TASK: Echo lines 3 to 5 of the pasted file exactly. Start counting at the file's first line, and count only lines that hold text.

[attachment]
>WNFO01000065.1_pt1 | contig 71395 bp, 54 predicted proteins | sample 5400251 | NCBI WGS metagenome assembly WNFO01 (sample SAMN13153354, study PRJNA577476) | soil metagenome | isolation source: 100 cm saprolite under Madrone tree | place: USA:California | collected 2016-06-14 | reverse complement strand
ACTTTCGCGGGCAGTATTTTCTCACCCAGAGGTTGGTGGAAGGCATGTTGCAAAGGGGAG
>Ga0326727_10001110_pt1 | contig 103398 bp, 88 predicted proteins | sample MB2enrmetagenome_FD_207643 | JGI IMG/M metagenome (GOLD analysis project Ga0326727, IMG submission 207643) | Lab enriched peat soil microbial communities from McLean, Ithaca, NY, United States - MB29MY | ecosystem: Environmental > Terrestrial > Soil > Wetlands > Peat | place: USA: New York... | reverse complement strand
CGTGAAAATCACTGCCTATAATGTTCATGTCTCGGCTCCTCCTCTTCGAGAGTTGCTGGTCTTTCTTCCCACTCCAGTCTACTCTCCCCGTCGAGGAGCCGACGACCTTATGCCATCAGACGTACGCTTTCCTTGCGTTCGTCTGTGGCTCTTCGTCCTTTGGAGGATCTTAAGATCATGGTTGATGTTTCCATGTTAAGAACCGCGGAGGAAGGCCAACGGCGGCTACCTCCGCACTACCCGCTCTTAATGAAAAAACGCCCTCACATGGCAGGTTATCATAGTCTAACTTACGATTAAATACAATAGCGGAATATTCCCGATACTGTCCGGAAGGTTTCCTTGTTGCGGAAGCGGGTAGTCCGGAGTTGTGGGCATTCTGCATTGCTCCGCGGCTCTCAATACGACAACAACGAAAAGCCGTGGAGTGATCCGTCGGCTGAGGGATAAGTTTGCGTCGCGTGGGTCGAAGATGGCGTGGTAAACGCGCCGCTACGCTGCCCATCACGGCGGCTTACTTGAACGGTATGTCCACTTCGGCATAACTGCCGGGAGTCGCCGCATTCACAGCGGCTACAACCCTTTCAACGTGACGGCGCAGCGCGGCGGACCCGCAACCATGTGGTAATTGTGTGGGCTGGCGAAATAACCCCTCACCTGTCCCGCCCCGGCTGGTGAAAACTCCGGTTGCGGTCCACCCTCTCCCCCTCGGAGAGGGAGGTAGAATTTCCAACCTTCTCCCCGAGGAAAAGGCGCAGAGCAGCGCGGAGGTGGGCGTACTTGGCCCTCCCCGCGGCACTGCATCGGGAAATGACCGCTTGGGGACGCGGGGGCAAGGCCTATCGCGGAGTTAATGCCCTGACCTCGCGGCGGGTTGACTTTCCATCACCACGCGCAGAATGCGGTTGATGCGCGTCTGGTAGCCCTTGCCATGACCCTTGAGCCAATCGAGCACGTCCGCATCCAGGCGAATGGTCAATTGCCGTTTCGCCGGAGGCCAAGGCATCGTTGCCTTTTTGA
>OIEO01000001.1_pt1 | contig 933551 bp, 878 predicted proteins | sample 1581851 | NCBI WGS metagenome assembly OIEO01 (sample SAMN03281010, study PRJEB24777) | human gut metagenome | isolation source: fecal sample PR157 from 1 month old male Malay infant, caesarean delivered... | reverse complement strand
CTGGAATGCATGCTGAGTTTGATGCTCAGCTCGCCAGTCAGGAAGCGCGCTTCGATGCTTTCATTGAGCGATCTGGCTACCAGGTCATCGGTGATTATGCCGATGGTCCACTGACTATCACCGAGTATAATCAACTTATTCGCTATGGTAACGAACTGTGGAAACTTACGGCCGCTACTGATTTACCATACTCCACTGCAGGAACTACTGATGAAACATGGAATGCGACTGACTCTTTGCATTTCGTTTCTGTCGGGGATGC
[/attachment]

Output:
>Ga0326727_10001110_pt1 | contig 103398 bp, 88 predicted proteins | sample MB2enrmetagenome_FD_207643 | JGI IMG/M metagenome (GOLD analysis project Ga0326727, IMG submission 207643) | Lab enriched peat soil microbial communities from McLean, Ithaca, NY, United States - MB29MY | ecosystem: Environmental > Terrestrial > Soil > Wetlands > Peat | place: USA: New York... | reverse complement strand
CGTGAAAATCACTGCCTATAATGTTCATGTCTCGGCTCCTCCTCTTCGAGAGTTGCTGGTCTTTCTTCCCACTCCAGTCTACTCTCCCCGTCGAGGAGCCGACGACCTTATGCCATCAGACGTACGCTTTCCTTGCGTTCGTCTGTGGCTCTTCGTCCTTTGGAGGATCTTAAGATCATGGTTGATGTTTCCATGTTAAGAACCGCGGAGGAAGGCCAACGGCGGCTACCTCCGCACTACCCGCTCTTAATGAAAAAACGCCCTCACATGGCAGGTTATCATAGTCTAACTTACGATTAAATACAATAGCGGAATATTCCCGATACTGTCCGGAAGGTTTCCTTGTTGCGGAAGCGGGTAGTCCGGAGTTGTGGGCATTCTGCATTGCTCCGCGGCTCTCAATACGACAACAACGAAAAGCCGTGGAGTGATCCGTCGGCTGAGGGATAAGTTTGCGTCGCGTGGGTCGAAGATGGCGTGGTAAACGCGCCGCTACGCTGCCCATCACGGCGGCTTACTTGAACGGTATGTCCACTTCGGCATAACTGCCGGGAGTCGCCGCATTCACAGCGGCTACAACCCTTTCAACGTGACGGCGCAGCGCGGCGGACCCGCAACCATGTGGTAATTGTGTGGGCTGGCGAAATAACCCCTCACCTGTCCCGCCCCGGCTGGTGAAAACTCCGGTTGCGGTCCACCCTCTCCCCCTCGGAGAGGGAGGTAGAATTTCCAACCTTCTCCCCGAGGAAAAGGCGCAGAGCAGCGCGGAGGTGGGCGTACTTGGCCCTCCCCGCGGCACTGCATCGGGAAATGACCGCTTGGGGACGCGGGGGCAAGGCCTATCGCGGAGTTAATGCCCTGACCTCGCGGCGGGTTGACTTTCCATCACCACGCGCAGAATGCGGTTGATGCGCGTCTGGTAGCCCTTGCCATGACCCTTGAGCCAATCGAGCACGTCCGCATCCAGGCGAATGGTCAATTGCCGTTTCGCCGGAGGCCAAGGCATCGTTGCCTTTTTGA
>OIEO01000001.1_pt1 | contig 933551 bp, 878 predicted proteins | sample 1581851 | NCBI WGS metagenome assembly OIEO01 (sample SAMN03281010, study PRJEB24777) | human gut metagenome | isolation source: fecal sample PR157 from 1 month old male Malay infant, caesarean delivered... | reverse complement strand